The Chameleon Complex—Chapter 33 Shithead

Mom made me attend activities with the Christian Science youth organization. The problem was, I only wanted to hang around distance runners by that point. So, when forced to go, I was all passive-aggressive and just sat there like a lump and scowled. Even though I was totally into the practice of Christian Science, I barely knew the Sunday school kids. They were nice, sure; but seeing people one hour a week wasn’t enough for me to get comfortable with them. Mom had the notion that the more time I spent with them, the more comfortable I’d be. But my notion was to run about a thousand miles with someone first; then maybe I’d begin to reveal who I really was. Even then, I wasn’t totally sure that I wasn’t just a freak masquerading as a jock. So, the CS kids got my “shutdown teenager” act, which they could interpret as aloof or shy; their choice. Suppose I did let them in, then what? Would they do me the favor of listing my faults for me? I wondered. Would they trash me behind my back? Narc me out to Mom for my own good? No, it was safer to hang back, lounge on the couch, and try to look as if I didn’t care that I was sitting alone when really, I spent the time obsessing that I looked like a loser.

      One time, though, I ice skated with the CS kids and wore my “Cook’s Special.” That was supposed to mean that although I was shy, I was still a stud. Then some strange, non-CS guys asked me what I’d lettered in, “Football?” I nodded. They asked what position and squinted. I said, “Kicker.” When they figured out the little gold man on my letter was for cross-country, they did hockey checks on me until I took off my skates and sulked in the bleachers. I think the strangers would’ve been cordial with me, or at least left me alone, if I hadn’t tricked them. After they perceived that I’d played them for fools, they evened the score by intimidating me. Back when I was a chameleon, when I was deceptive, I asserted my right to be opaque if I chose to. I just protected my ego and didn’t intend for anyone to take it personally. But I see now that they felt manipulated and were insulted, the way those of us who brush up against chameleons often feel. They had their reps to consider, too.


My rep continued to evolve. Against everything that Christian Science and my mother stood for, I got drunk for the first time at fourteen and high at fifteen. That sounds so young and troubled to me today, but those actions seemed like honorable milestones to me then, and I bragged about them. I was the good runner who was also a mad partyer. I hid a lid of weed and a half-dozen miniature bottles of booze beneath my dresser. That’s right, I’m a shithead, I thought, sort of sneering inside with hurt defiance. I liked the contradictions of being a freaky-jock Christian Scientist—it was at least interesting—but I still felt guilty over my hypocrisy, though not guilty enough to stop. It wasn’t as if I did these things alone. I did them with freaks, jocks, and Christian Scientists. I knew firsthand that the stereotypes associated with those labels didn’t hold specifically true. I felt carried along by my fortunate emerging circumstances and studly new friends.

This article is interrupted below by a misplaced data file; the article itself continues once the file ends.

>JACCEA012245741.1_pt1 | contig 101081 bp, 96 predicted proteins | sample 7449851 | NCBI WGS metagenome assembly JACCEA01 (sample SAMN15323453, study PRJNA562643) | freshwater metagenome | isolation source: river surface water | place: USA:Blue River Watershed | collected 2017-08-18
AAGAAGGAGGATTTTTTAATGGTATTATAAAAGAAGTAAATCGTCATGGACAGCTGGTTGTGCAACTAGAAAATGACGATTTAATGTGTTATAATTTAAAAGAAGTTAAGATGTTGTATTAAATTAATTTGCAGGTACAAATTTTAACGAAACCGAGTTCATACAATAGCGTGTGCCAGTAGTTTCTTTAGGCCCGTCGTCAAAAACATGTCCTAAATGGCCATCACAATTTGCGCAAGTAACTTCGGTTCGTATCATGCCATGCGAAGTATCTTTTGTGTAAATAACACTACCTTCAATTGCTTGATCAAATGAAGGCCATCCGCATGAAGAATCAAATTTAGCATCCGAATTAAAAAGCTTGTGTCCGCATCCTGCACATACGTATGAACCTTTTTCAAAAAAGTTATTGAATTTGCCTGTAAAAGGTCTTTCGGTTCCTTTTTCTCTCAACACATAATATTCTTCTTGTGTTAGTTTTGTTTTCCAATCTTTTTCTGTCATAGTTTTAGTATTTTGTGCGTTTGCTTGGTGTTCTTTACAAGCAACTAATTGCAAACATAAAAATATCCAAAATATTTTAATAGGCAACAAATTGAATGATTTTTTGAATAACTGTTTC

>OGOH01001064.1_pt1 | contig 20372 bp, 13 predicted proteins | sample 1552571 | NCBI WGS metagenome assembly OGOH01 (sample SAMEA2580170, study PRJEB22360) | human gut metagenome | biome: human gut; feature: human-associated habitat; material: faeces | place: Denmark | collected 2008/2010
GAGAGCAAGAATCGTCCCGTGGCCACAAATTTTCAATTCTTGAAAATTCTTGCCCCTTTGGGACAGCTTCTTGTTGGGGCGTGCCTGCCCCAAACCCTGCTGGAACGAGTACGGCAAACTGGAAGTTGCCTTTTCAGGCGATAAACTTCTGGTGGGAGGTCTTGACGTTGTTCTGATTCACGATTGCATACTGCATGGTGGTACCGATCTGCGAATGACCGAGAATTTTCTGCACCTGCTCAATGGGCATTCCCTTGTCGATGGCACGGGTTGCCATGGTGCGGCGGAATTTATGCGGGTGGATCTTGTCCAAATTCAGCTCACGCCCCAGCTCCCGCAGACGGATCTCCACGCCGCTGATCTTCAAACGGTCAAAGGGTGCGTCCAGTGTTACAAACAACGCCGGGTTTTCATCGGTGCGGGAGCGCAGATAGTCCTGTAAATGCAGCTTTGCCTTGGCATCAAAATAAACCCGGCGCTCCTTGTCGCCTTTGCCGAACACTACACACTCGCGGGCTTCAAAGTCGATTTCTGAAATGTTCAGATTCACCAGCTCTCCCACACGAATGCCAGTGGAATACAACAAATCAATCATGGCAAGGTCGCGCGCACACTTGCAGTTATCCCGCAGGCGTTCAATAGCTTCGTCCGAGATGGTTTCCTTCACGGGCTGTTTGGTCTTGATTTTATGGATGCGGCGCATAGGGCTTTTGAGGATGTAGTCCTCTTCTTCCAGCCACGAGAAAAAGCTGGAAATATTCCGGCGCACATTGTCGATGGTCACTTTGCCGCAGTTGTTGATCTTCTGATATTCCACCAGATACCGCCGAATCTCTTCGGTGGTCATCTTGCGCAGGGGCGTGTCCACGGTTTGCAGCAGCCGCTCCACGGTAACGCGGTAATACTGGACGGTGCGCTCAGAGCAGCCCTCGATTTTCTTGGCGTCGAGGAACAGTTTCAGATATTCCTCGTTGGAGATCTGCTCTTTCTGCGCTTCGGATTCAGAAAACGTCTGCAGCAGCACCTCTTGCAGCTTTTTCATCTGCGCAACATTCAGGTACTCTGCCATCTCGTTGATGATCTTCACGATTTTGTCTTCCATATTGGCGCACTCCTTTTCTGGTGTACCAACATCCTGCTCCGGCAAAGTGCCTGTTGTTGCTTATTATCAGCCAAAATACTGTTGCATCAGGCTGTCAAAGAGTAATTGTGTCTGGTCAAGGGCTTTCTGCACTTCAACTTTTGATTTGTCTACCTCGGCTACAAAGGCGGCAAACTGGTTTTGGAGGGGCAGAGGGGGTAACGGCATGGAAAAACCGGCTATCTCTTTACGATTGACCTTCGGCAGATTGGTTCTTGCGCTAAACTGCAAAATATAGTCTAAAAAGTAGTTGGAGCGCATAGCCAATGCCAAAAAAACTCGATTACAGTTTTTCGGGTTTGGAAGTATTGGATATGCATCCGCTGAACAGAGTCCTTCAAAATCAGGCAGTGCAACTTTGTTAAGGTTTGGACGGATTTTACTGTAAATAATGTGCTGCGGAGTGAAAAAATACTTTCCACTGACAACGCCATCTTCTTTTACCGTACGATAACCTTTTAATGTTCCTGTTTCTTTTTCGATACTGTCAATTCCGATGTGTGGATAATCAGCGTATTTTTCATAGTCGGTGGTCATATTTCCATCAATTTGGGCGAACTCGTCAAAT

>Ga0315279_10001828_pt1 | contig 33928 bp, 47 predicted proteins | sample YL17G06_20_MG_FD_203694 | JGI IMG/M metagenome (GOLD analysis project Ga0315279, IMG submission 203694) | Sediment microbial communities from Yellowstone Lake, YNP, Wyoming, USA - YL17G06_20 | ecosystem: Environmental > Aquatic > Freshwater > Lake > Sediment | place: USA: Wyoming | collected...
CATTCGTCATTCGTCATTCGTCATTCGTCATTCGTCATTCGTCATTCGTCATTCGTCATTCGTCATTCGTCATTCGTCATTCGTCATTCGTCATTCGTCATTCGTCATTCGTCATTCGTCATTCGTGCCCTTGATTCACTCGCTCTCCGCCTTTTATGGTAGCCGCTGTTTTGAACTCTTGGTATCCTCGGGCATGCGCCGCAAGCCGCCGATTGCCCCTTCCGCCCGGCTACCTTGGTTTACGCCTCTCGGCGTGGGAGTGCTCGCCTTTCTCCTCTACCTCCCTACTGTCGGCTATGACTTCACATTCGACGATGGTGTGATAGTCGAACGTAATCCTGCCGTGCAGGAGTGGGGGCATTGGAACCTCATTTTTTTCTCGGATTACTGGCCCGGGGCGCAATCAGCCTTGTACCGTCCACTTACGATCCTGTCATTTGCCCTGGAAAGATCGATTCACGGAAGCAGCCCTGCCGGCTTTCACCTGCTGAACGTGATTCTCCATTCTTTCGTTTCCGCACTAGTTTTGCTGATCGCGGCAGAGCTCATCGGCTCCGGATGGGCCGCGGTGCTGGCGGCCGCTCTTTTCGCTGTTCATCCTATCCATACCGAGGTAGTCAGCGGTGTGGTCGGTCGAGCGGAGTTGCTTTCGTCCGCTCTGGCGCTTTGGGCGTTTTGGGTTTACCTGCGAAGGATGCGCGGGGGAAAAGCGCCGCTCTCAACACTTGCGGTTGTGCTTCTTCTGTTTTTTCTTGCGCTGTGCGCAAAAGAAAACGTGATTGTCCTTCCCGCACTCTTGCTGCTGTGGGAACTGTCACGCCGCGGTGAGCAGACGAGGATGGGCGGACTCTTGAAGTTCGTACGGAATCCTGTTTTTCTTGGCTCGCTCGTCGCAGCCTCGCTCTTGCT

If Mom had known my secrets, she would’ve been devastated, for sure. Her head would’ve blown apart like the gourds we stuffed with ladyfinger firecrackers, pretending they were grenades. Then she would’ve devastated me right back. Lucky for her and me both, she only caught me acting out my shenanigans a couple times when I stumbled home drunk on cheap beer—grounded for a month for each offense. 

      Today, as a parent myself, I can understand why Mom was concerned; I’d be concerned, too. The difference between us is that I’d sit down and try to understand why my son did these things—the part of the iceberg beneath the waterline—rather than merely punish him into meeting my expectations. But for me, a misunderstood kid, it was worth the risk; I needed so badly to fit in with my peer group and cover up my emotions with wildness and chemicals.

      Mom never found out that my buddy—whom we called “Antelope Legs”—and I once rolled loose blunts while parked in the mesa. Some guy paid me double what I paid for the ounce if I’d roll it up for him. I knew it was wrong and even technically dealing, but that was another reason I thought it was so boss. I liked being bad; I thought it was cool and one of the few things I could control. It meant that I was somebody, because it really sucked to be treated in a way that reminded me of how much I didn’t matter; plus, I could use the money. I was given room and board and not much else, so I started working at fourteen, washing dishes and bussing tables and even dealing some pot once. The sheriff trolled past us as we rolled those doobies in the mesa, and my life crumbled in my mind…but the sheriff just kept right on crunching past. He sought bigger game, I assume. Getting arrested with an ounce of weed would’ve gotten me kicked off the team and crushed at home, and it would have derailed my life. I would have been in a very deep hole. Would I have dug myself out and ended up here today, in a place where things are usually good, if not excellent? I was so lucky. Again. If Mom, running, and Christian Science were going to save me, they were going to have to get on with it. By the time I’d really become a shithead, it was way too easy to get away with dumb stuff. The guilt wouldn’t come until many years later, after I’d already gotten away with it all.

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